"Even ma'asu habonim - The stone rejected by the builders has become the cornerstone. "As we joyfully recite these words of Hallel as a part of our seder, we pledge to build a homeland with a place for all those who are today rejected, ignored or oppressed.

Tonight, they all have a place at our table. Recalling the midwives of old, we know that the seeds of redemption are planted when we oppose Pharaoh's command.
We have prevented the evictions of Israelis from public housing and returned Palestinians to lands controlled by settlers. El Arkib will be get their day in court, and Na'amat has signed a contract with allow the Ma'abarah housing collective allowing us to use an abandoned property a base for public housing advocacy. Ruti supports herself.


The Four Children at the Seder Table: Which Child Am I?
As we celebrate this Holiday of Freedom, the ending of slavery, we ask, "Who am I, when I hear of human rights abuses? Who will I choose to be when I know that others are suffering?" Will I be one who does not ask? Will I close the newspaper or turn off the television, the computer or the mobile device so that I do not hear or see? Will I turn my head and heart away? Will I ask only simple questions? "What is this?" Will I ask what, but never why? Will I let the evil impulse, my yetzer hara ask: "What has this to do with me?" Will I let the problem belong only to the victims and the do-gooders? Will I distance myself from those in need? Or will I strive to act in wisdom, to ask: "What are the underlying causes of the problem and what needs to be done to stop the abuse and free the oppressed? What are the laws and what does Gd expect of me?" May Gd open the eyes of those who do not see, the mouths of those who do not ask, and the hearts of those who do not care, and grant us the wisdom to open our hands to our fellow humans when they are in need - the hand of generosity, the hand of support, the hand of peace and friendship.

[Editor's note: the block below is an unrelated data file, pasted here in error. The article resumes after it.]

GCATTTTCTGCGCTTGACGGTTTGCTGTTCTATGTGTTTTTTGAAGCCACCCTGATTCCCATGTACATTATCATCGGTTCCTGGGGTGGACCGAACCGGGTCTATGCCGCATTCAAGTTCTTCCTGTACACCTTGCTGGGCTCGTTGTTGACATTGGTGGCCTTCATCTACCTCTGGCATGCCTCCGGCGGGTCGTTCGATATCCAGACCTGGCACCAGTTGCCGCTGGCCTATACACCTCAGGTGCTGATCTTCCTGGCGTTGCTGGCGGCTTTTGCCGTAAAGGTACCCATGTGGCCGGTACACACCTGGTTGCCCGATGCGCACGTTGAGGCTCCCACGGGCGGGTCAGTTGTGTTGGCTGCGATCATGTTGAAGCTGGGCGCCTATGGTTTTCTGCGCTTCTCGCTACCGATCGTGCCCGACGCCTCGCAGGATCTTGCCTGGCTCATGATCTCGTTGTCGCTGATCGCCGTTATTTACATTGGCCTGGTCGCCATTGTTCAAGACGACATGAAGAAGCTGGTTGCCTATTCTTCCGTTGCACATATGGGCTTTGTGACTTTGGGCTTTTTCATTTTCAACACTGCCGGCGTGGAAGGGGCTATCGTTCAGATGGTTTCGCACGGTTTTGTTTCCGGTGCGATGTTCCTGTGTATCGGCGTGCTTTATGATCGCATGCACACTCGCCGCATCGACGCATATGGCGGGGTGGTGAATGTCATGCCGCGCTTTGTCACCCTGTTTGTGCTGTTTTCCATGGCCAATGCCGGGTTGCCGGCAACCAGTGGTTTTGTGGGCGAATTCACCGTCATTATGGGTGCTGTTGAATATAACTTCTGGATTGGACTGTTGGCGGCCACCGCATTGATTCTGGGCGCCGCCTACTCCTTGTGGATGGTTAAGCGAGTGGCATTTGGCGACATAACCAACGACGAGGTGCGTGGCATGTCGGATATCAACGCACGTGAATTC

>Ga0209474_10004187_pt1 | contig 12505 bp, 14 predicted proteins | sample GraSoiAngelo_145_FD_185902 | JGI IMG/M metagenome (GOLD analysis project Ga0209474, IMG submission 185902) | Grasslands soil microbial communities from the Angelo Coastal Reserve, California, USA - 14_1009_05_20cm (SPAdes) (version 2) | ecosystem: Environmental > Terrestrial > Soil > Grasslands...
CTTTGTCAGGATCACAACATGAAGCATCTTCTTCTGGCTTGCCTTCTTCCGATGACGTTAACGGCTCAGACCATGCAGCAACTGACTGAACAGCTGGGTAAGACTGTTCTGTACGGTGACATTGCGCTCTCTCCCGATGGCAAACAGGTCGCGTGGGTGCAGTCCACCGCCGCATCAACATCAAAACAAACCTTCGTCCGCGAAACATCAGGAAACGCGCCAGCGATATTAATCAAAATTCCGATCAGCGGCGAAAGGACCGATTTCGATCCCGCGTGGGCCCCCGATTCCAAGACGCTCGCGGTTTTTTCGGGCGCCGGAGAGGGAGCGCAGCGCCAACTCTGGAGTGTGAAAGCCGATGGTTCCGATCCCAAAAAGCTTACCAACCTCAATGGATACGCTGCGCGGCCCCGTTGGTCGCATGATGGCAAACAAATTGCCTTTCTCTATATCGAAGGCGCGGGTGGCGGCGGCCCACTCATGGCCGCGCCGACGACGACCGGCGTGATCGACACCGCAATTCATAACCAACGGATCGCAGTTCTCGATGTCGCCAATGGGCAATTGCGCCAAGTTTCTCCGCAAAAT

Rabbi Samson Rafael Hirsch, Commentary to the Torah,
You shall not wrong a resident alien or oppress him, for you were resident alien's in the land of Egypt. Exodus 22:20
The great, meta-principle is oft-repeated in the Torah that it is not race, not descent, not birth nor country of origin, nor property, nor anything external or due to chance, but simply and

purely the inner spiritual and moral worth of a human being, that gives him/her all the rights of a human being and of a citizen. This basic principle is further protected against infringement by the additional explanation, "For you were resident aliens in the land of Egypt." Your entire misfortune in Egypt was that you were “foreigners” and “aliens." As such, according to the views of other nations, you had no right to be there, had no claim to property, to homeland, or to a dignified existence. It was permissible to do to you whatever they wished. As gerim, your rights were denied in Egypt. This was the source of the slavery and wretchedness imposed upon you. Therefore beware, so runs the warning, from making human rights in your own state conditional on anything other than on the basic humanity which every human being as such bears within him/her by virtue of being human. Any suppression of these human and civil rights opens the gate to the indiscriminate use of power and abuse of human beings to the whole horror of Egyptian mishandling of human beings that was the root of abomination of Egypt. Do not "wrong", Do not "oppress"…means to be illegally deprived of material or spiritual possessions…[thus, the full implication is] - Neither by words nor by deeds shall you hurt a ger…[and] here the admonition against differentiating against gerim is directed primarily to the state as such. It is not to practice any discrimination and injustice against gerim because they are gerim.. It is not to impose heavier taxes or grant lesser rights than it does to the native-born; and in no ways is it to restrict them in the free exercise of any means of gaining their livelihood…The main point is not to limit where s/he can live, or taking away his/her hold on his/her possessions.